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Joan D. Flocks
Excerpted from: Joan D. Flocks, The Environmental and Social Injustice of Farmworker Pesticide Exposure , 19 Georgetown Journal on Poverty Law and Policy 255 (Spring, 2012) (207 Footnotes)
If the theory of compensating wage differentials were absolute, there would be no need for protective occupational health and safety regulation. The theory in a pure form assumes that workers and employers are in a total contractual state where workers assume and are compensated fairly for occupational risks. Regulation would hinder the bargaining process between employees and employers. The fact that regulation does exist, therefore, must reflect some inherent recognition that workers are not always on an even bargaining level with employers, and that some intervention is needed to put them there; regulations arise to protect potentially less powerful parties. In the case of occupational health standards, regulation may also exist in recognition of public health as a common good mandating protection even in spite of workers' own cognitive dissonance, and as such it should not be subject to bargaining.
Successful protective regulation requires that government enforce standards, that management complies with standards, and that workers are knowledgeable about standards. In the case of farmworkers, federal regulation should provide protection in two ways: directly--by regulating the conditions of exposure, and indirectly--by providing the resources farmworkers need to achieve some control over their working conditions. Yet for farmworkers, regulations that directly involve pesticide exposure are often nonexistent, ineffective, or unenforced. Furthermore, competitive domestic and international market forces pressure employers to lobby for less regulation of pesticides and pressure workers to remain unorganized and silent about workplace safety.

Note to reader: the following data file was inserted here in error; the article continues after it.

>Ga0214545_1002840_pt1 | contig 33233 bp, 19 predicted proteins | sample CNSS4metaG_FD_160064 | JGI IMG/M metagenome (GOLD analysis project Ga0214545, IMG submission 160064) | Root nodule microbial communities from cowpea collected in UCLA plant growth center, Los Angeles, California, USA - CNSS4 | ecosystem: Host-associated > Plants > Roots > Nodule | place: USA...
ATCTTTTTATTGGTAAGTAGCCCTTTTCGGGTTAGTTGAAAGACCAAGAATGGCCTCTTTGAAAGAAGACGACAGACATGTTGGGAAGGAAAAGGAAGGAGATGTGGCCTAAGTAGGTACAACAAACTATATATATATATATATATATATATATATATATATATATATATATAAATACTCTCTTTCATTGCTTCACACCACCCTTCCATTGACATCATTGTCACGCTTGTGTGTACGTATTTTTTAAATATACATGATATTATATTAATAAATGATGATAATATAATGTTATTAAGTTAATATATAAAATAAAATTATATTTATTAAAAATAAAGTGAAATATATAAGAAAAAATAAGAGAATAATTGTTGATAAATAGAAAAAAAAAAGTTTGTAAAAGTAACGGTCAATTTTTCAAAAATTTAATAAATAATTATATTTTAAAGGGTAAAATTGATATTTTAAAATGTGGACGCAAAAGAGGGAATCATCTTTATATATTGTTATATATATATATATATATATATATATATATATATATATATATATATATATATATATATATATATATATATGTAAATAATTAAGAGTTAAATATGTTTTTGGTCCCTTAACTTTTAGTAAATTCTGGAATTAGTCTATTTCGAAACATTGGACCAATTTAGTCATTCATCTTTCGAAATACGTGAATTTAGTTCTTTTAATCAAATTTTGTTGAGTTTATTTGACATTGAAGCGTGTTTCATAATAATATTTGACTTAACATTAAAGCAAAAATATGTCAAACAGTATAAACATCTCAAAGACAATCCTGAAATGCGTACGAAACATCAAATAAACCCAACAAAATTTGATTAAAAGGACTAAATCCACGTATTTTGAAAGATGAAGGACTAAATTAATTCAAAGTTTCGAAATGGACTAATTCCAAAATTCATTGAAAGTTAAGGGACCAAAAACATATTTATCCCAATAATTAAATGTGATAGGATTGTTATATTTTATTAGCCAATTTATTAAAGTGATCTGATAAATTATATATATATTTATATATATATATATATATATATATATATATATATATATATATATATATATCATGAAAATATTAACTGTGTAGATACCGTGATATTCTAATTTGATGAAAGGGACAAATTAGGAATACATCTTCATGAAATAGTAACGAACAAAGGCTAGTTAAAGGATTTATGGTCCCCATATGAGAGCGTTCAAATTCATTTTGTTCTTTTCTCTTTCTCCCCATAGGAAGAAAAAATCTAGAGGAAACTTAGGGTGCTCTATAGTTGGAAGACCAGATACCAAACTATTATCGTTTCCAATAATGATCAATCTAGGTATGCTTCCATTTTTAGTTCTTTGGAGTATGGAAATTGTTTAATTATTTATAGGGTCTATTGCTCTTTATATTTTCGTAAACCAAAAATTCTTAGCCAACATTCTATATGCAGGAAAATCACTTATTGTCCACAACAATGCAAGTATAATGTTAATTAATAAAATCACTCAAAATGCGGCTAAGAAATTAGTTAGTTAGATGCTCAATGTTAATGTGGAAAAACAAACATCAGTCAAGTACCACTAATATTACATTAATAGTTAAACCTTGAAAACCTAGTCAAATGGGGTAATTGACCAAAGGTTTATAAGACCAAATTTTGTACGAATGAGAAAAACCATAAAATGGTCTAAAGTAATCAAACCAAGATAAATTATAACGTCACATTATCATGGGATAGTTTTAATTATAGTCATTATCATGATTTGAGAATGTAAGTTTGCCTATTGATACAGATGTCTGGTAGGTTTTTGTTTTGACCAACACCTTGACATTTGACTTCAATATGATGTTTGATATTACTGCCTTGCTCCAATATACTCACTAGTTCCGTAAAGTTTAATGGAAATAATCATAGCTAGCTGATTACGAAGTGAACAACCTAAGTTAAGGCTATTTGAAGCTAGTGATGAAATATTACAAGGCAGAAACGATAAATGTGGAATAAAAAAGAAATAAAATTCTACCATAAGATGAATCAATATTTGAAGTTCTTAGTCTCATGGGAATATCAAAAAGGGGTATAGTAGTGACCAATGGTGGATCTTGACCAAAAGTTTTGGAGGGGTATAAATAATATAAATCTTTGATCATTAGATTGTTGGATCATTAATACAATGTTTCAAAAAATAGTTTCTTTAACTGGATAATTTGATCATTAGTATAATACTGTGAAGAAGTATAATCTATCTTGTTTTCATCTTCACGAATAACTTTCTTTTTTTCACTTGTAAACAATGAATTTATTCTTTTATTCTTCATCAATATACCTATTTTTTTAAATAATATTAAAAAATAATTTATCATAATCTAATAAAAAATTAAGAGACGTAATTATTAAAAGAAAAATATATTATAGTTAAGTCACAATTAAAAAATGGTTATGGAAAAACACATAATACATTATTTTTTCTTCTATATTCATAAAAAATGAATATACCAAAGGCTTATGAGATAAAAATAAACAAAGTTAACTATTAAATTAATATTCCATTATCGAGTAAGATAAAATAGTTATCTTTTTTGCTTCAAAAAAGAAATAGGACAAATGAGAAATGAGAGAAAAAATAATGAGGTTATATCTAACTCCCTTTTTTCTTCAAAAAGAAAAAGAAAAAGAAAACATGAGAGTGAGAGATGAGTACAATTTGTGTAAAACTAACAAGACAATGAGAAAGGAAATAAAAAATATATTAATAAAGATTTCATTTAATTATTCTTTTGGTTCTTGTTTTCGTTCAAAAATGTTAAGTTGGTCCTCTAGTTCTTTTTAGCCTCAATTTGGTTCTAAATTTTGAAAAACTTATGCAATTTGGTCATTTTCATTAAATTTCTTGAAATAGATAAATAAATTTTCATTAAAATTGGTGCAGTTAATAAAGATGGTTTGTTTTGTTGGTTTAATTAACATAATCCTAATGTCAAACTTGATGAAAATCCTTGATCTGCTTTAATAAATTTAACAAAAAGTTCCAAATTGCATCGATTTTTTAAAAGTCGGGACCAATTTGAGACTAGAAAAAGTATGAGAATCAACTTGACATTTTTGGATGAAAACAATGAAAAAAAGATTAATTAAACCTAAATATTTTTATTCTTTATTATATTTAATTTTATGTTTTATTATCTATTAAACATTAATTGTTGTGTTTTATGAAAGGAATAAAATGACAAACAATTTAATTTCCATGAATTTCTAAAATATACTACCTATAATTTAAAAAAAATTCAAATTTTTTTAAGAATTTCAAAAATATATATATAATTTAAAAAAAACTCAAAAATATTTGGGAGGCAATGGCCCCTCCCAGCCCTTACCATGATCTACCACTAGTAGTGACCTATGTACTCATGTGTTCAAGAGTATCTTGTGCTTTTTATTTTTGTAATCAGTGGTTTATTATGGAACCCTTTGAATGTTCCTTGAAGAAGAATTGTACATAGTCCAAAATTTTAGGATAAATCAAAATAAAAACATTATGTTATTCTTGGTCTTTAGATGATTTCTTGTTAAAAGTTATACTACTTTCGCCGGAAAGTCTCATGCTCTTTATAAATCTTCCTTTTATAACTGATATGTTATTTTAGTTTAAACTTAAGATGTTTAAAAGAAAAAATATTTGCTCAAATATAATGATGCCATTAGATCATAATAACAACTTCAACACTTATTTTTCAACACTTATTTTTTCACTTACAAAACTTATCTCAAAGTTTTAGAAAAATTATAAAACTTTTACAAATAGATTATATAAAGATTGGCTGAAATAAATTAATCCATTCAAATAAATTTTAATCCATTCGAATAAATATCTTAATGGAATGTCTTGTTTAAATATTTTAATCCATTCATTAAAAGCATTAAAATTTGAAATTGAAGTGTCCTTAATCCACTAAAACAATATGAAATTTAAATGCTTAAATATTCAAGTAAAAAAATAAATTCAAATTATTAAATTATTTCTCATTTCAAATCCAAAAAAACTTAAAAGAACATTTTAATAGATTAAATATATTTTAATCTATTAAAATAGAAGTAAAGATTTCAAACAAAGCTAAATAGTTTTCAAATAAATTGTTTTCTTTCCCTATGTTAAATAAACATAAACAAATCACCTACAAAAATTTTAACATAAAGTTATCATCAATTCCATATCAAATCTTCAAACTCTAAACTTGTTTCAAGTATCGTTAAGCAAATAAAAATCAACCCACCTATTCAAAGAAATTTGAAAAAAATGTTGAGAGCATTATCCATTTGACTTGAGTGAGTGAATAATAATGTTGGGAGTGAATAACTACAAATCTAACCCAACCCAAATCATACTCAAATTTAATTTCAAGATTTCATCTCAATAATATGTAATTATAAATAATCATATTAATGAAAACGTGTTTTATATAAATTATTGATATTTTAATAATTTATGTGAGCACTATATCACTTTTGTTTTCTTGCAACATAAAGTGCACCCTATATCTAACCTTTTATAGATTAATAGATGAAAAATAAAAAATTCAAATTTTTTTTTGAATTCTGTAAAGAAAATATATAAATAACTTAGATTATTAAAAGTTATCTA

Farmworkers are exempt from many regulations that could afford indirect protection under the system of agricultural exceptionalism, which emerged during a historical time in the U.S. when institutional discrimination was accepted and prevalent. Even when protective regulation does exist, however, many employers use a variety of practices--such as hiring labor contractors or a temporary workforce--that allow them to circumvent laws and transfer many of the physical and economic risks of agricultural employment to the workers.